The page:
Trudeau requires an apology from the Vatican for the abuse within the church
TORONTO (AP) – Canadian Prime Minister Justin Trudeau said Friday he was “deeply disappointed” that the Roman Catholic Church failed to offer a formal apology and made amends for its role in Canada’s former system of church indigenous boarding schools after the remains of 215 children were housed in what was once the largest facility in the country.
Trudeau urged the church to “step in” and take responsibility after years of silence.
“As a Catholic, I am deeply disappointed in the position the Catholic Church has taken now and in recent years,” said Trudeau.
“When I went to the Vatican a few years ago I directly asked His Holiness Pope Francis to proceed with the apology, request for forgiveness, reparation and the provision of these records, and we are still seeing opposition from the Church, possibly from the Church in Canada. “
But Trudeau said the church is “mute” and “does not perform”.
“It doesn’t show leadership, which, quite frankly, should be at the core of our faith, forgiveness, responsibility and acknowledgment of the truth,” Trudeau said.
He said the government has “tools” to use when the church itself does not issue documents.
From the 19th century through the 1970s, more than 150,000 First Nations children in Canada were forced to attend state-funded Christian schools in order to integrate them into Canadian society. The Canadian government has admitted that physical and sexual abuse was rampant in schools and that students were beaten for speaking their mother tongue.
Trudeau said Catholics across the country should turn to bishops and cardinals on the matter.
“We expect the Church to step up and take responsibility for its role and be there to help with the grief and healing, including the record keeping,” Trudeau said. “That is what the United Church and others have done. We are still waiting for the Catholic Church to do that. “
The Vatican spokesman did not respond this week to requests for comment on calls for a formal apology from the Pope.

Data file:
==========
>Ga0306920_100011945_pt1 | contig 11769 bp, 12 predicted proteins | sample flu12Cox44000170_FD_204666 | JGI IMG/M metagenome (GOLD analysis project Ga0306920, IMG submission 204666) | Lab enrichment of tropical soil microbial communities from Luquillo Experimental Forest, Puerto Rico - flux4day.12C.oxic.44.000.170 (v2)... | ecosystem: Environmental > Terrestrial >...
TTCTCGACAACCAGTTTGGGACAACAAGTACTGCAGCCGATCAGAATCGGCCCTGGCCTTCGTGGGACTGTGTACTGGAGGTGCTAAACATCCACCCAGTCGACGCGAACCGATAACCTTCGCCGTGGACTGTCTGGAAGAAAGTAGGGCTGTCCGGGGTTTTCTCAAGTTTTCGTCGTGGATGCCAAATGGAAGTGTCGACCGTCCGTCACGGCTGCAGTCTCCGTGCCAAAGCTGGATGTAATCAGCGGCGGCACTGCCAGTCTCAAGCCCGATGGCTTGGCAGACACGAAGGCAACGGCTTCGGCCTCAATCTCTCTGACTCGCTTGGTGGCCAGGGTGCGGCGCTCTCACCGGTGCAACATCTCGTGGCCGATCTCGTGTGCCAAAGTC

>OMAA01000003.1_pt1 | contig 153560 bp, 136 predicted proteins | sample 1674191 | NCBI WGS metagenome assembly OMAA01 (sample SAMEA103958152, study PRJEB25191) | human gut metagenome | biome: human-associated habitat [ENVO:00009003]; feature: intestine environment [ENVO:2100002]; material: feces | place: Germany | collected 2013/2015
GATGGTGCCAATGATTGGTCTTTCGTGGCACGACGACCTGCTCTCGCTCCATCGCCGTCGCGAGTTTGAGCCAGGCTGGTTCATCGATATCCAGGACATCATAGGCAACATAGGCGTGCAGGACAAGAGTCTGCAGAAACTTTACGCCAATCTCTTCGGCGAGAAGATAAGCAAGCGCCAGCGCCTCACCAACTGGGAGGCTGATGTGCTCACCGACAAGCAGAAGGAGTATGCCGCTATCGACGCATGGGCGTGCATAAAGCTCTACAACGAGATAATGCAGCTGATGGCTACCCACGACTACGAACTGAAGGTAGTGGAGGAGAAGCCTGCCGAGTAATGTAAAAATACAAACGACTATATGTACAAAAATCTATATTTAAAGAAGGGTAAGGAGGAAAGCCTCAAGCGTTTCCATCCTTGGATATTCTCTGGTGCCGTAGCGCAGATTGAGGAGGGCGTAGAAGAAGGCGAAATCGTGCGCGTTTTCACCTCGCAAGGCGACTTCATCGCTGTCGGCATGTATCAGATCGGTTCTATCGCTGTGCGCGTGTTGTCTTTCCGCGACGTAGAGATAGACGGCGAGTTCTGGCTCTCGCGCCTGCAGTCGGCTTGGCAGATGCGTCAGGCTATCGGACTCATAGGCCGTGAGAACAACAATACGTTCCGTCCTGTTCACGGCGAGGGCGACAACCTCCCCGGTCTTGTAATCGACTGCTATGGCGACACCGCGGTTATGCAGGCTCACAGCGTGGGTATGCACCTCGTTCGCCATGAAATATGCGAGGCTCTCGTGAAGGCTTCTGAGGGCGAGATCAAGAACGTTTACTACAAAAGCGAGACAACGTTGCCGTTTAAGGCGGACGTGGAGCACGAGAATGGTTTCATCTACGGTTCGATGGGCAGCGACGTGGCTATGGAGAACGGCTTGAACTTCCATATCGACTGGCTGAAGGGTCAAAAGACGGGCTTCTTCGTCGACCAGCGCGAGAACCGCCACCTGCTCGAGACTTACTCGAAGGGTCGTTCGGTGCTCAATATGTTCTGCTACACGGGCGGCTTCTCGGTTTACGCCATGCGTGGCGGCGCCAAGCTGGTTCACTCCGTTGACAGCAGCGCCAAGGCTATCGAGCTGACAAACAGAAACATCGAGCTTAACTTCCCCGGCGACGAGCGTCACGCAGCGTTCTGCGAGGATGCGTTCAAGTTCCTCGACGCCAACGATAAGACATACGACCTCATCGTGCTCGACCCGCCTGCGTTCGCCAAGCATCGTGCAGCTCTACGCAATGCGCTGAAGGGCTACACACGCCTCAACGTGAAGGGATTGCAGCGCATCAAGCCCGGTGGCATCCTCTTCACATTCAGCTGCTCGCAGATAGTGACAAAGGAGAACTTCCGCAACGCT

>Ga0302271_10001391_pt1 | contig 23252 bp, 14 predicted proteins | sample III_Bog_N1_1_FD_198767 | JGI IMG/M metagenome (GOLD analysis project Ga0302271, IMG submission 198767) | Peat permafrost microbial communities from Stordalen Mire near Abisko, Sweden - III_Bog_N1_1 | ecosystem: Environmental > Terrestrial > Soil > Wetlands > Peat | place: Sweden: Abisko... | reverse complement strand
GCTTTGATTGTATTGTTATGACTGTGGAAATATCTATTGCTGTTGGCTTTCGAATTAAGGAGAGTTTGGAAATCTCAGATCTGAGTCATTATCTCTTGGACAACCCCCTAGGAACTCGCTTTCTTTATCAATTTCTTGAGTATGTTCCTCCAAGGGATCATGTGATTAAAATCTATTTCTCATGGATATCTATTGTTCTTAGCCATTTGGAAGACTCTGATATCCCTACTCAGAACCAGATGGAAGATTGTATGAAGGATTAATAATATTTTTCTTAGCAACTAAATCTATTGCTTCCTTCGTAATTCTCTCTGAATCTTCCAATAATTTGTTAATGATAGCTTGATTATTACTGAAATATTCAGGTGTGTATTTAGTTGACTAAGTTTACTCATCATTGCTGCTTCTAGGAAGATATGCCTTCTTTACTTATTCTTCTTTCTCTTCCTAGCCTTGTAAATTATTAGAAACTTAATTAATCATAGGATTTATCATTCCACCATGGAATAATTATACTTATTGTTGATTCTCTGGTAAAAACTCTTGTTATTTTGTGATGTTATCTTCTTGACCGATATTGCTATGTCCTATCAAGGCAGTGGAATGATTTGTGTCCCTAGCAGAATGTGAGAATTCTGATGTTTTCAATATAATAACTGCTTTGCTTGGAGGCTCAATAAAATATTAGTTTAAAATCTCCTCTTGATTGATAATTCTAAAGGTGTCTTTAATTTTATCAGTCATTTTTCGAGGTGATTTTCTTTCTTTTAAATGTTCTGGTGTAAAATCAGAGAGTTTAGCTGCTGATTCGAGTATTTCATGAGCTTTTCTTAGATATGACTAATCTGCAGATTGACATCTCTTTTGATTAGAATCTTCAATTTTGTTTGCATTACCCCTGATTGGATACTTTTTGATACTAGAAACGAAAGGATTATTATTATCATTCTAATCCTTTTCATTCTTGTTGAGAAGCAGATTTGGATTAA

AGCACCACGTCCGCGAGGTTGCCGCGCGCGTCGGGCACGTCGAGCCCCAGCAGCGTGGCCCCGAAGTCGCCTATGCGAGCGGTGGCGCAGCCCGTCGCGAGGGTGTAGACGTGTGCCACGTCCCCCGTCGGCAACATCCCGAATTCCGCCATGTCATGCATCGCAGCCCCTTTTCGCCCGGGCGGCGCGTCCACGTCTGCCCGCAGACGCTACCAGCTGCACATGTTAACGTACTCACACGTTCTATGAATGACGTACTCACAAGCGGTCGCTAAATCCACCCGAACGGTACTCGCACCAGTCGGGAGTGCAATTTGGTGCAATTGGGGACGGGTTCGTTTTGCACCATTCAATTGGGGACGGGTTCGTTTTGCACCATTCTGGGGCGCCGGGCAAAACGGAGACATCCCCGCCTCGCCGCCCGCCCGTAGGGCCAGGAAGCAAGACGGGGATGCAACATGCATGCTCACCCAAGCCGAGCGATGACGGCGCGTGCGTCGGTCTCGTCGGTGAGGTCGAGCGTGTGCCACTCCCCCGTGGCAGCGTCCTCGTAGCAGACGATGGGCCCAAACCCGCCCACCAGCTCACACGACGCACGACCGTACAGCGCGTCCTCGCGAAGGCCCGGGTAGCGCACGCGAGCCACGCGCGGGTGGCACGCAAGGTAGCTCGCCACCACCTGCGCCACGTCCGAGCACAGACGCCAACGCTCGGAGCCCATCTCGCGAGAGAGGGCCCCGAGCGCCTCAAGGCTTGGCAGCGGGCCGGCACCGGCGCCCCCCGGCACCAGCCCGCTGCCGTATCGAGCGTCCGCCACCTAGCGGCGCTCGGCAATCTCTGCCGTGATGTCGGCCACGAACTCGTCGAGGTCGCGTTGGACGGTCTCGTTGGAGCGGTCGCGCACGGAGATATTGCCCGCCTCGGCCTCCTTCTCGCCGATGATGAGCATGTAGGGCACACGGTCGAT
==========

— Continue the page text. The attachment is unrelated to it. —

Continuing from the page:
Former Pope Benedict met with a group of former students and victims in 2009 and told them about his “personal fear” about their suffering, a meeting that has been described as an expression of sadness and solidarity.
The Canadian Catholic Bishops’ Conference announced in 2018 that the Pope could not personally apologize for boarding schools, although he has not shied away from recognizing injustices committed by indigenous peoples around the world.
However, the Archbishop of Vancouver apologized on Wednesday.
The United, Presbyterian and Anglican churches have already apologized for their role in the abuse, as has the Canadian government, which has offered compensation.
Head of Tk’emlups te Secwepemc First Nation in British Columbia, Rosanne Casimir, said the remains of 215 children were confirmed by ground penetrating radar last month at school in Kamloops, British Columbia. None have been excavated so far.
Casimir said her nation wanted a public apology from the Catholic Church. She adds that Mary Immaculate’s missionary wafers, who operated nearly half of Canada’s boarding schools, have not yet published a record of the school.
Casimir said the nation’s results so far are preliminary and it expects a final report with technical details to be in place by the end of the month.
“This is not a mass grave, but rather unmarked grave sites which, to our knowledge, are also undocumented,” she said.
The Kamloops Indian Residential School was Canada’s largest institution of its kind and was operated by the Roman Catholic Church between 1890 and 1969. The federal government then ran it as a day school until 1978 when it was closed. Almost three quarters of the 130 schools were run by Catholic mission congregations.
A papal apology was one of 94 recommendations from a government-appointed Truth and Reconciliation Commission, and Trudeau asked the Pope to consider such a gesture during his 2017 visit to the Vatican.
Nelson Wiseman, professor of political science at the University of Toronto, said Trudeau failed to indicate in his reprimand that boarding schools were created and funded by the government. “The Catholic Church ran most of the schools but devoted very little of its own resources to them beyond government-paid staff,” Wiseman said.
Associated Press reporter Nicole Winfield in Rome contributed to this report.
Add to favorite items